They say necessity is the mother of invention, and when temperatures soar as high as they are this summer, it's necessary that we get little ones out of the backseat as soon as possible.
But parents are only human, and as much as we think we could never forget our babies in the car, it does happen. Research suggests high temperatures don't help, as heat stress can impact our cognitive function.
Luckily, there are several innovative apps and products parents can use to remind them when there's a little one in the backseat—and you might already have one of them installed.
Here are five innovations helping to get kids out of hot cars and lessening the risk of leaving them behind.
If you use Waze to help you beat traffic, you can set it up to remind you to empty the backseat when you reach your destination. Simply turn on the "Child Reminder" feature in your settings to start getting the notifications. It even allows you to add a custom message, so you can write a sweet note about your baby.
Kars 4 Kids Safety App
Kars 4 Kids
If you're not a Waze fan but are an Android user, you can try the Kars 4 Kids Safety App on Google Play. It connects to your car's Bluetooth so that when you (and your phone) leave the car, an alarm goes off. You can add your child's photo to fully customize your reminder.
The Backseat App
The Backseat App is available on iPhones and Android, and because it doesn't rely on Bluetooth, it's useful to parents who are driving vehicles that don't have that technology on board.
Developed by an Arizona father, this app can be used not only in the U.S., but in Australia, Canada, France, Mexico, New Zealand and the U.K. Using GPS, it reminds the driver to check the backseat when the car is parked, and if the driver doesn't turn off the alerts to their phone, the app sends a messages to three pre-determined contacts. The message will let them know that there's a possibility that a child's been left in a hot car via email and text message and send the location of your vehicle, along with your car's identifying characteristics.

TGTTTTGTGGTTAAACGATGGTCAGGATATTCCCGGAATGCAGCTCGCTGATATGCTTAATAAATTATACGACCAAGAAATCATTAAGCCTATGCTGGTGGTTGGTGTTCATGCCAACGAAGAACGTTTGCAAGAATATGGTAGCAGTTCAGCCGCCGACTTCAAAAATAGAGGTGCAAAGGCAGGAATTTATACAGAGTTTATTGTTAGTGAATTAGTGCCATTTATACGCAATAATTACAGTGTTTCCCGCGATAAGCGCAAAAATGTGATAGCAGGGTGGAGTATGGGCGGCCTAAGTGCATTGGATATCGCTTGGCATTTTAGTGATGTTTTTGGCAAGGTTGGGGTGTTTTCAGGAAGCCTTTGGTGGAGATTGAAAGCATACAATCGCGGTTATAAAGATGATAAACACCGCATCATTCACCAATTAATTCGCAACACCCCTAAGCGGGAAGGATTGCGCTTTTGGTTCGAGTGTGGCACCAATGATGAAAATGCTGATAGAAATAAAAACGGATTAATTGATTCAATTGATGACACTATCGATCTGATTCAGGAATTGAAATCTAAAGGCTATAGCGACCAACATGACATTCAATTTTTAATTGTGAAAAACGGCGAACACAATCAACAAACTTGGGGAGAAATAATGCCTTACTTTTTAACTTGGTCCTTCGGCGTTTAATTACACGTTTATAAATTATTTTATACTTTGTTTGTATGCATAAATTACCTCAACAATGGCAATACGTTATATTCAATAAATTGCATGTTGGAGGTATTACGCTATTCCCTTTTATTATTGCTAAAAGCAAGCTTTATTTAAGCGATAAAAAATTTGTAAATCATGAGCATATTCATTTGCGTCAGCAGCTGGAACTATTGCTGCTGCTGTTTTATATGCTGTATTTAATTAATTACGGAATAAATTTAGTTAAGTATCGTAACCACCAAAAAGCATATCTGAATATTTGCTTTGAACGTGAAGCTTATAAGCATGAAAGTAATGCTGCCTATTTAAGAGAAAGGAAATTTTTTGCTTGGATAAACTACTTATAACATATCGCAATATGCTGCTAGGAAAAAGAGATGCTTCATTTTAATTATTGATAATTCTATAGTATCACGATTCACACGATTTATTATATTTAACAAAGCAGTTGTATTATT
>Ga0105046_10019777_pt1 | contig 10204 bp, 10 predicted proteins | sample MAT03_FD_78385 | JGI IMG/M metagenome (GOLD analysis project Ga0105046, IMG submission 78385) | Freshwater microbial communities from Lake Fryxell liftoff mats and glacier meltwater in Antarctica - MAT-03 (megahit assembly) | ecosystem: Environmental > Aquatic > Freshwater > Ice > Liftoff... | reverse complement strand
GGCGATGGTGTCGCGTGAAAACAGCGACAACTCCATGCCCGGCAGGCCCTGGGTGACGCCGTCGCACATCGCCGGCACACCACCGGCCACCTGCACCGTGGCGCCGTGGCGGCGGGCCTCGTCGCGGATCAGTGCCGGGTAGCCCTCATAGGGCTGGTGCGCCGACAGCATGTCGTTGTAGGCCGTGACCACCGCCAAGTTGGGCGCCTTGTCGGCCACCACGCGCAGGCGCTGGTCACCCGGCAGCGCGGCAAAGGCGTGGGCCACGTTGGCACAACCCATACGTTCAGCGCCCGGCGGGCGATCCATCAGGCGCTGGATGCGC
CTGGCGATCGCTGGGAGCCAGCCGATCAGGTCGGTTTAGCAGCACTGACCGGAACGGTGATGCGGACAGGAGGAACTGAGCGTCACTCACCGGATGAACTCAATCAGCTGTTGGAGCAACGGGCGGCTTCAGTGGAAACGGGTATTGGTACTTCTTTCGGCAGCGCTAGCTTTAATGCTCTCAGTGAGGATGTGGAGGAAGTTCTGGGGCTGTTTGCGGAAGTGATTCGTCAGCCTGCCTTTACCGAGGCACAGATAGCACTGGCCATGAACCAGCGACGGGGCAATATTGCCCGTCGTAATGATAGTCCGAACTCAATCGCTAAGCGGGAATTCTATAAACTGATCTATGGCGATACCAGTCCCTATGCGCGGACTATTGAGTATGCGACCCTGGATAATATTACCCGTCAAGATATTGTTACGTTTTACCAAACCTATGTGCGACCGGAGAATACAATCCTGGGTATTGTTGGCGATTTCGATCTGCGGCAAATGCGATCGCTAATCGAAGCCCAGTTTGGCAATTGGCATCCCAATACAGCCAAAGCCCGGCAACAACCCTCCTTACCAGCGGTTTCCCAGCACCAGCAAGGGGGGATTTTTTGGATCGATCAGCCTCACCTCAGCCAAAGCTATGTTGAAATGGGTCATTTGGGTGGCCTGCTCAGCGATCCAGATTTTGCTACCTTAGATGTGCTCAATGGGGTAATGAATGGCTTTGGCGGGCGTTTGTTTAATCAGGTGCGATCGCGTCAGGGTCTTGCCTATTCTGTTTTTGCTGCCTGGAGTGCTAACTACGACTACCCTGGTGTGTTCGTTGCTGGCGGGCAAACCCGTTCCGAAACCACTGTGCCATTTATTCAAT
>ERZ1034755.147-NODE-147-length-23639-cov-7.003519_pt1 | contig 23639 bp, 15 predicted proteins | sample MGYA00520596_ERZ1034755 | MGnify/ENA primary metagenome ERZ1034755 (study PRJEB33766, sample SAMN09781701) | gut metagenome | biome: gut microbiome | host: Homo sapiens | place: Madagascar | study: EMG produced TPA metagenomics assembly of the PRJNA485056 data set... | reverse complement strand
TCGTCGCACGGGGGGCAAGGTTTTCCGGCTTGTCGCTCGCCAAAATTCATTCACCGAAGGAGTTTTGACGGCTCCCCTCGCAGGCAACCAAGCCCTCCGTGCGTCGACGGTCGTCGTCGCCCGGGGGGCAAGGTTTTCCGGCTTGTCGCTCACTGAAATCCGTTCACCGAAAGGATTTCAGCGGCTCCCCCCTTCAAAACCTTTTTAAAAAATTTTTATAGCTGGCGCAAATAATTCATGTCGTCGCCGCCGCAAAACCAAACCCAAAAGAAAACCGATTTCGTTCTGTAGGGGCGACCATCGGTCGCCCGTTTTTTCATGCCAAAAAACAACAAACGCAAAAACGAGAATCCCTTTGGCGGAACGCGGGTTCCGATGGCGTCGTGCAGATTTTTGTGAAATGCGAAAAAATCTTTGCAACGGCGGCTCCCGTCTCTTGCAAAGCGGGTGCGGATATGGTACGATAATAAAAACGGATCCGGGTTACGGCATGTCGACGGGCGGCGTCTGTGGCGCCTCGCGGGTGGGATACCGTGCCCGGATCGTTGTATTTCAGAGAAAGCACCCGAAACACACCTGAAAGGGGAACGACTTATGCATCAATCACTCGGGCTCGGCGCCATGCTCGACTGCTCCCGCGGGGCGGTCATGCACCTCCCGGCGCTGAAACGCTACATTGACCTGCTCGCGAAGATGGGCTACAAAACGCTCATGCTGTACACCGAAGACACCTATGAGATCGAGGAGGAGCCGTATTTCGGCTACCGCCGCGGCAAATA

Built-in Car Seat Alarms
Car seat manufacturers, like Evenflo and Cybex, offer built in alarm functions thanks to innovative chest clips that don't just protect kids in the event of an accident, but also if they're accidentally left in the vehicle.
Motherly's shop editor Jennifer LaBracio called the Cybex Sirona M SensorSafe Convertible Car Seat "the smartest convertible car seat we've ever tried." The chest clip that alerts parents when: the car is too hot (or cold), if the child has been in the car seat longer than recommended, if they've managed to unclip it while the car is moving, or if a child is left behind in the backseat—for example, if the car is turned off or the driver's cell phone has left the vehicle, but the kid is still clipped in. If the driver doesn't respond to an alert about a child left behind, emergency contacts are alerted.
Bee-Alert Child Auto Alarm
If you've already got a car seat and aren't keen on apps (or if your child has caregivers who aren't) the Bee-Safe Child Auto Alarm is a low-cost car reminder system ($29.99 on Amazon) that alerts drivers to the possibility of children both in the back seat and behind the vehicle. If your kiddo rides with someone who does not use a smartphone, this innovative alarm is a good bet.
No matter what you choose, having back up while driving the kids around in the heat is a a cool invention. And these innovative apps and products are likely just the beginning of a wave of designs dedicated to helping parents remember who is in the backseat.
According to Arizona State University associate professor of psychology Gene Brewer, "memory failures are remarkably powerful, and they happen to everyone." He continues, "there is no difference between gender, class, personality, race or other traits. Functionally, there isn't much of a difference between forgetting your keys and forgetting your child in the car."
Parents shouldn't feel guilty about being human, but if there are apps and products that can help reduce the risk, they're worth checking out.
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